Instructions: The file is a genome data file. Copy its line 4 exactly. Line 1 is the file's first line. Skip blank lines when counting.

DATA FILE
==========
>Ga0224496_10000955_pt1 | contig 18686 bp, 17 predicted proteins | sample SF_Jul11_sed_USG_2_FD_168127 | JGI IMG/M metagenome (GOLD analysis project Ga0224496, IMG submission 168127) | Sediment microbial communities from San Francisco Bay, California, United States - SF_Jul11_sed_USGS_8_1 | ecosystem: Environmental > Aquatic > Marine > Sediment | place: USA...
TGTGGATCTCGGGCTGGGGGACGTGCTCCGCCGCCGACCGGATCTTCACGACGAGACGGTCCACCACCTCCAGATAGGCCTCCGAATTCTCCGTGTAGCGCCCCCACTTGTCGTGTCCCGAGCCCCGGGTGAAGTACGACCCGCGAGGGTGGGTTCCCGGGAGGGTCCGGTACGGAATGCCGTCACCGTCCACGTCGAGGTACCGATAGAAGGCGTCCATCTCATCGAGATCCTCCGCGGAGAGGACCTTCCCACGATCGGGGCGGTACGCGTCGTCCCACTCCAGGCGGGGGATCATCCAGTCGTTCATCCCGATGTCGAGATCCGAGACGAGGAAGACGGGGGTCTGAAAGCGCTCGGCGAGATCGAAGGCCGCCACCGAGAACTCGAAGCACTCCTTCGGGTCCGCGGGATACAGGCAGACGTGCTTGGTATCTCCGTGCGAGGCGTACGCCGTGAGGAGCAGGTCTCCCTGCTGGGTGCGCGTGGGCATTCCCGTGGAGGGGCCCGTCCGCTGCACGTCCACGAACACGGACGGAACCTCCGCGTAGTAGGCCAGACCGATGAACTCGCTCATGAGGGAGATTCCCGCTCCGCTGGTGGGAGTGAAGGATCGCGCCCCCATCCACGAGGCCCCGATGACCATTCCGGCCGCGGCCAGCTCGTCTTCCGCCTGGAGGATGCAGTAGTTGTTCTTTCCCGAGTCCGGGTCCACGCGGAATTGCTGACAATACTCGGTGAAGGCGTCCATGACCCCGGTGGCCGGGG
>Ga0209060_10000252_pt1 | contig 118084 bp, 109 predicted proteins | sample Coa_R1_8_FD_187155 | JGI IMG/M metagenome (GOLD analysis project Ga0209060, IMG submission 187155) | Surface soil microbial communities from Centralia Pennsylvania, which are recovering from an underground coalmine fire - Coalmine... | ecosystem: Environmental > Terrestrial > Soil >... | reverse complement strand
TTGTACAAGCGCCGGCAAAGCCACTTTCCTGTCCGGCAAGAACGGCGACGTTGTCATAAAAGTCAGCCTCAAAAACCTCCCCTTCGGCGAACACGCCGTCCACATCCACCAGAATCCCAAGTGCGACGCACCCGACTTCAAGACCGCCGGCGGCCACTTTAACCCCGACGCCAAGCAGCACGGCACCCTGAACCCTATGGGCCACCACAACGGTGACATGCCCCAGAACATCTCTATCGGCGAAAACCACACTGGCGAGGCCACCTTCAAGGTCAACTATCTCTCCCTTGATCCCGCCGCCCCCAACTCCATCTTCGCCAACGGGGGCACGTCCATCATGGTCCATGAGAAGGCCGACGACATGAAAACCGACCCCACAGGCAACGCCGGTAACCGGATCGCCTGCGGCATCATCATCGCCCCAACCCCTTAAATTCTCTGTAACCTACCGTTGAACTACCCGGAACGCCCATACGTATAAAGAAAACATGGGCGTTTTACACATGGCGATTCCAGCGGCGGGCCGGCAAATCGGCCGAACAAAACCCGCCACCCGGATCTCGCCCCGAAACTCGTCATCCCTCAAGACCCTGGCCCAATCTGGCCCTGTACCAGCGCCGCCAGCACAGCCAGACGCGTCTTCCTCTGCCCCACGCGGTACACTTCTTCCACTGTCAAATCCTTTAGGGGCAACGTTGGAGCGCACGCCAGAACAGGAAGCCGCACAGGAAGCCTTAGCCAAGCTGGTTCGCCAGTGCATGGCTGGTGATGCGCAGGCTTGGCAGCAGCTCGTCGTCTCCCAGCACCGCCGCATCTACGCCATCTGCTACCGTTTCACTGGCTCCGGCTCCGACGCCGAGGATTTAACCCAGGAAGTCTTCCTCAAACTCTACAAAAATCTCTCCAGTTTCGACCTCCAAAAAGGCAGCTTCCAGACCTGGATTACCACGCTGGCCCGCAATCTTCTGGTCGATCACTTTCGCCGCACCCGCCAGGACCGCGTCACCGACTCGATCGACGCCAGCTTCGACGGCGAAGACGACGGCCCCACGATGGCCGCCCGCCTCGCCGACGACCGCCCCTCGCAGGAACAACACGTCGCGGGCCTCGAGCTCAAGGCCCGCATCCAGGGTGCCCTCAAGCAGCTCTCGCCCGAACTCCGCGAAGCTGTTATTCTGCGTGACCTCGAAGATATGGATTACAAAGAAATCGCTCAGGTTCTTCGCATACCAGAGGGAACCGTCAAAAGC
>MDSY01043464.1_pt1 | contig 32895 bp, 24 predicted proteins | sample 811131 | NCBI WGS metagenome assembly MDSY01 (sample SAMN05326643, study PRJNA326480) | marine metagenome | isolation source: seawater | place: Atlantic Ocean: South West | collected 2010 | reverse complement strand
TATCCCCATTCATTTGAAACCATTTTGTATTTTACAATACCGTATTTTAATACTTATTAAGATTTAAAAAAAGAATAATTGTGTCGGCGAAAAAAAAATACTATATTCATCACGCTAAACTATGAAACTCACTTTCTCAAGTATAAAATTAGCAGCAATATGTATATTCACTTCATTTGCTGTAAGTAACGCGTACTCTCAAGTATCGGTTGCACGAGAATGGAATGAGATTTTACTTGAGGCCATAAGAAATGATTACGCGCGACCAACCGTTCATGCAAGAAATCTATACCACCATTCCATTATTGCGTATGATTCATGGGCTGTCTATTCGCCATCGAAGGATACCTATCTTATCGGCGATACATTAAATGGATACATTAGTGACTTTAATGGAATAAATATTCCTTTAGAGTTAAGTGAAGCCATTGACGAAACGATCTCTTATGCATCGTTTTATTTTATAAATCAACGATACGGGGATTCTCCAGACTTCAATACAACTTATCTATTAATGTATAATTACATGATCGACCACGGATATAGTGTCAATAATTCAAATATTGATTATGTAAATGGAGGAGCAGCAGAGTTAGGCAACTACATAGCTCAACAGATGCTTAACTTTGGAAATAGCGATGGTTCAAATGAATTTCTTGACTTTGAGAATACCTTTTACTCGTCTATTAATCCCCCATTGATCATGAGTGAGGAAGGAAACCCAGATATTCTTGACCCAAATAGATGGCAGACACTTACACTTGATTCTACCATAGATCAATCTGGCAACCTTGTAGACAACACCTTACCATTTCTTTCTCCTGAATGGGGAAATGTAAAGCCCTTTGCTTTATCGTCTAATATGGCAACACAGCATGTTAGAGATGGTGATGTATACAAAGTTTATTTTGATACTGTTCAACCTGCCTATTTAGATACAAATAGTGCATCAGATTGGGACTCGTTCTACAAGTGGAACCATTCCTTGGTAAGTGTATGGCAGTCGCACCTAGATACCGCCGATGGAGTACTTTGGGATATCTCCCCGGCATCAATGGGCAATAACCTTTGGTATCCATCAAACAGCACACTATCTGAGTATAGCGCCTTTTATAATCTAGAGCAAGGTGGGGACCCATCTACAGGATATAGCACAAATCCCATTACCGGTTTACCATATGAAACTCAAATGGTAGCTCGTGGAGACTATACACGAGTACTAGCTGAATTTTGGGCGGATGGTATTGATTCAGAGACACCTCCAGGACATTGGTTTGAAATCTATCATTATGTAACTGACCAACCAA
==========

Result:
TTGTACAAGCGCCGGCAAAGCCACTTTCCTGTCCGGCAAGAACGGCGACGTTGTCATAAAAGTCAGCCTCAAAAACCTCCCCTTCGGCGAACACGCCGTCCACATCCACCAGAATCCCAAGTGCGACGCACCCGACTTCAAGACCGCCGGCGGCCACTTTAACCCCGACGCCAAGCAGCACGGCACCCTGAACCCTATGGGCCACCACAACGGTGACATGCCCCAGAACATCTCTATCGGCGAAAACCACACTGGCGAGGCCACCTTCAAGGTCAACTATCTCTCCCTTGATCCCGCCGCCCCCAACTCCATCTTCGCCAACGGGGGCACGTCCATCATGGTCCATGAGAAGGCCGACGACATGAAAACCGACCCCACAGGCAACGCCGGTAACCGGATCGCCTGCGGCATCATCATCGCCCCAACCCCTTAAATTCTCTGTAACCTACCGTTGAACTACCCGGAACGCCCATACGTATAAAGAAAACATGGGCGTTTTACACATGGCGATTCCAGCGGCGGGCCGGCAAATCGGCCGAACAAAACCCGCCACCCGGATCTCGCCCCGAAACTCGTCATCCCTCAAGACCCTGGCCCAATCTGGCCCTGTACCAGCGCCGCCAGCACAGCCAGACGCGTCTTCCTCTGCCCCACGCGGTACACTTCTTCCACTGTCAAATCCTTTAGGGGCAACGTTGGAGCGCACGCCAGAACAGGAAGCCGCACAGGAAGCCTTAGCCAAGCTGGTTCGCCAGTGCATGGCTGGTGATGCGCAGGCTTGGCAGCAGCTCGTCGTCTCCCAGCACCGCCGCATCTACGCCATCTGCTACCGTTTCACTGGCTCCGGCTCCGACGCCGAGGATTTAACCCAGGAAGTCTTCCTCAAACTCTACAAAAATCTCTCCAGTTTCGACCTCCAAAAAGGCAGCTTCCAGACCTGGATTACCACGCTGGCCCGCAATCTTCTGGTCGATCACTTTCGCCGCACCCGCCAGGACCGCGTCACCGACTCGATCGACGCCAGCTTCGACGGCGAAGACGACGGCCCCACGATGGCCGCCCGCCTCGCCGACGACCGCCCCTCGCAGGAACAACACGTCGCGGGCCTCGAGCTCAAGGCCCGCATCCAGGGTGCCCTCAAGCAGCTCTCGCCCGAACTCCGCGAAGCTGTTATTCTGCGTGACCTCGAAGATATGGATTACAAAGAAATCGCTCAGGTTCTTCGCATACCAGAGGGAACCGTCAAAAGC